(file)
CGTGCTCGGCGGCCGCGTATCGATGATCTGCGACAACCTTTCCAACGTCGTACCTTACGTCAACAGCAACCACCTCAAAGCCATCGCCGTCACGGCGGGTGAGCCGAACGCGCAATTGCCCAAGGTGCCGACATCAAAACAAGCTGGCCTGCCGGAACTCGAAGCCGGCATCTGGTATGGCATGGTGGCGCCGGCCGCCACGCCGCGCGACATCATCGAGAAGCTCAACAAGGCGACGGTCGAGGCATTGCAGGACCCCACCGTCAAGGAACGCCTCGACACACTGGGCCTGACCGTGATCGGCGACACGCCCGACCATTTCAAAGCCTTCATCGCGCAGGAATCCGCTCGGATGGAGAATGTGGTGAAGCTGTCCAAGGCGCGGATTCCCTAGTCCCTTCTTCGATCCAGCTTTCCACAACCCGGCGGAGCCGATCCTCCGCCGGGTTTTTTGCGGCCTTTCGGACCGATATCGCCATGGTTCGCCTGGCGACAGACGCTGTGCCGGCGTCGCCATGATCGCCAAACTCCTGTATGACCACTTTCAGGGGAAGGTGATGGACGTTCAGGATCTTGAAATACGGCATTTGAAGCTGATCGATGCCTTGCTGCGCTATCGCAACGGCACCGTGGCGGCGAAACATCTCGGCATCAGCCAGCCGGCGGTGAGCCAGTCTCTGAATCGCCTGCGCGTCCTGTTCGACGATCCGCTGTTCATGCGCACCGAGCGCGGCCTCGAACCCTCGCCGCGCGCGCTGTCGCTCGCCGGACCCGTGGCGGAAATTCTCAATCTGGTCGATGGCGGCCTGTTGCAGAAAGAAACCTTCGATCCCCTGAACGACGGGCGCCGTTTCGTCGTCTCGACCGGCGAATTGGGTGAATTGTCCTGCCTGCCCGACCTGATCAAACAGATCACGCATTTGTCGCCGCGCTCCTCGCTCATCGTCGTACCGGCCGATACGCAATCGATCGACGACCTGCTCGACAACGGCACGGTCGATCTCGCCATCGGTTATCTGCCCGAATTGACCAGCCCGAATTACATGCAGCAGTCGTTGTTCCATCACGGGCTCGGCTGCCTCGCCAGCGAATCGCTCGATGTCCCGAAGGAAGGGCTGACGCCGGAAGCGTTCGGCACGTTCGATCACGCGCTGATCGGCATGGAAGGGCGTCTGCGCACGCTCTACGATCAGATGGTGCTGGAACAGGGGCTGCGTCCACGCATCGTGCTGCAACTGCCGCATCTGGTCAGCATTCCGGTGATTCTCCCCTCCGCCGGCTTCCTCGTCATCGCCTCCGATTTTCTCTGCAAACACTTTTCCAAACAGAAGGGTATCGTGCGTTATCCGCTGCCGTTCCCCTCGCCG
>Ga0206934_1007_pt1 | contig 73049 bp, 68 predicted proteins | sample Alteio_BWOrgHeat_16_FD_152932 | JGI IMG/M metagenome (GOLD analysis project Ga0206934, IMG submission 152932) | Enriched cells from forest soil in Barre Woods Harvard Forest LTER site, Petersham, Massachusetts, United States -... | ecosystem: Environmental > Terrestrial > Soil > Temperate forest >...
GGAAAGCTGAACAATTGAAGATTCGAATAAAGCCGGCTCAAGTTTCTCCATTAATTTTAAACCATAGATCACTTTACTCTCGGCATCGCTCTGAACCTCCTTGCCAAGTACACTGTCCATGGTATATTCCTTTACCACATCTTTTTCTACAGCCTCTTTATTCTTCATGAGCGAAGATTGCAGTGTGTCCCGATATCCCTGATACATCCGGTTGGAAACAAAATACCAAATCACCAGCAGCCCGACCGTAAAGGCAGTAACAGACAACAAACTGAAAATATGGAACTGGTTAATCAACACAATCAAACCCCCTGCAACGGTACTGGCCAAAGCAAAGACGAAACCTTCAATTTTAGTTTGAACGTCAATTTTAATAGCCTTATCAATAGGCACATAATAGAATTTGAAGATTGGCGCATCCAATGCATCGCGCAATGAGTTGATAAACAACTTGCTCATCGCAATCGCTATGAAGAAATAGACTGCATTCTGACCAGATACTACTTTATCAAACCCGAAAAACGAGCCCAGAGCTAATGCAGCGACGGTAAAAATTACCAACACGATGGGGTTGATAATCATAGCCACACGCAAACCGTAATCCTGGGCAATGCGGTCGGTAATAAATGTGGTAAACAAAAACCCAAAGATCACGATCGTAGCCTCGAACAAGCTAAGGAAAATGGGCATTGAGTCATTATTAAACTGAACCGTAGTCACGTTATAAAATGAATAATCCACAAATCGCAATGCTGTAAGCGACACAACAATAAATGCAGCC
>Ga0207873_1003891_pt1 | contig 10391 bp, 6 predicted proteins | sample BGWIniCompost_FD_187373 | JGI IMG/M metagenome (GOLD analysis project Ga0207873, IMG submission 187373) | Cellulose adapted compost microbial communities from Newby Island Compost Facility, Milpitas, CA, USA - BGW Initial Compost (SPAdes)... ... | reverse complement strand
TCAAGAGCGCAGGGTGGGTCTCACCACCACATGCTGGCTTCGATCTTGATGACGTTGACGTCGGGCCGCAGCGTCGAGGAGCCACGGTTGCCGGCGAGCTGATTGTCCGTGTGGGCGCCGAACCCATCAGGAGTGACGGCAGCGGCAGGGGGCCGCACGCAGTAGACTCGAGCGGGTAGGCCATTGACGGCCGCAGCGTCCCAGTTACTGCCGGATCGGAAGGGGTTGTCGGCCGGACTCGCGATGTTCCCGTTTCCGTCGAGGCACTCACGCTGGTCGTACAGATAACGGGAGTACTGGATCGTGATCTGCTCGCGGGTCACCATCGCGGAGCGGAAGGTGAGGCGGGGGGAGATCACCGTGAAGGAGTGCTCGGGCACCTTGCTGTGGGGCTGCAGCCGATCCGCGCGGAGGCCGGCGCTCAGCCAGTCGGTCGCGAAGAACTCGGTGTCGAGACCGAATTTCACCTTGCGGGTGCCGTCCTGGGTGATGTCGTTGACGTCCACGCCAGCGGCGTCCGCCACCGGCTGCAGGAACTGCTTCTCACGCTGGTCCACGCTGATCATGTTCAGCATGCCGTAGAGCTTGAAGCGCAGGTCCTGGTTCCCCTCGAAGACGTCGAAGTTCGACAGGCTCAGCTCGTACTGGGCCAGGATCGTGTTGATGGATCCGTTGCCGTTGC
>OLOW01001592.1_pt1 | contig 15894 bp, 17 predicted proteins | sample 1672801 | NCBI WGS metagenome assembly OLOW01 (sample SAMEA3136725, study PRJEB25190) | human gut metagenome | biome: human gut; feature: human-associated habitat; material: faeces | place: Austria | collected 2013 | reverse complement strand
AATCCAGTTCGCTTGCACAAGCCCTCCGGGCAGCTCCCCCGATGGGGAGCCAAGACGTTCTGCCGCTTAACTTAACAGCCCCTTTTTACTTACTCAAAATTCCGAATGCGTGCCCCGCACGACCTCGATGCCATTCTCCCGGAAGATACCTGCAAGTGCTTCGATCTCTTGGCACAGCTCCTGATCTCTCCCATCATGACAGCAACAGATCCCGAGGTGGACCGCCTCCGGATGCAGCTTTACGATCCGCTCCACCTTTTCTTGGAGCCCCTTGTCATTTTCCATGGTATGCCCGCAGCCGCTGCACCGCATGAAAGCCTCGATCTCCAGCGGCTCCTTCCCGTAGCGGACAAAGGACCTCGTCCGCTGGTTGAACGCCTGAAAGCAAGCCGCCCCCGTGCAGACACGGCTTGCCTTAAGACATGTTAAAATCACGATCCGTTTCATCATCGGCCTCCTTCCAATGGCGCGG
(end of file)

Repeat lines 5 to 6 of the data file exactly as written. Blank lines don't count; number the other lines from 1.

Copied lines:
TCAAGAGCGCAGGGTGGGTCTCACCACCACATGCTGGCTTCGATCTTGATGACGTTGACGTCGGGCCGCAGCGTCGAGGAGCCACGGTTGCCGGCGAGCTGATTGTCCGTGTGGGCGCCGAACCCATCAGGAGTGACGGCAGCGGCAGGGGGCCGCACGCAGTAGACTCGAGCGGGTAGGCCATTGACGGCCGCAGCGTCCCAGTTACTGCCGGATCGGAAGGGGTTGTCGGCCGGACTCGCGATGTTCCCGTTTCCGTCGAGGCACTCACGCTGGTCGTACAGATAACGGGAGTACTGGATCGTGATCTGCTCGCGGGTCACCATCGCGGAGCGGAAGGTGAGGCGGGGGGAGATCACCGTGAAGGAGTGCTCGGGCACCTTGCTGTGGGGCTGCAGCCGATCCGCGCGGAGGCCGGCGCTCAGCCAGTCGGTCGCGAAGAACTCGGTGTCGAGACCGAATTTCACCTTGCGGGTGCCGTCCTGGGTGATGTCGTTGACGTCCACGCCAGCGGCGTCCGCCACCGGCTGCAGGAACTGCTTCTCACGCTGGTCCACGCTGATCATGTTCAGCATGCCGTAGAGCTTGAAGCGCAGGTCCTGGTTCCCCTCGAAGACGTCGAAGTTCGACAGGCTCAGCTCGTACTGGGCCAGGATCGTGTTGATGGATCCGTTGCCGTTGC
>OLOW01001592.1_pt1 | contig 15894 bp, 17 predicted proteins | sample 1672801 | NCBI WGS metagenome assembly OLOW01 (sample SAMEA3136725, study PRJEB25190) | human gut metagenome | biome: human gut; feature: human-associated habitat; material: faeces | place: Austria | collected 2013 | reverse complement strand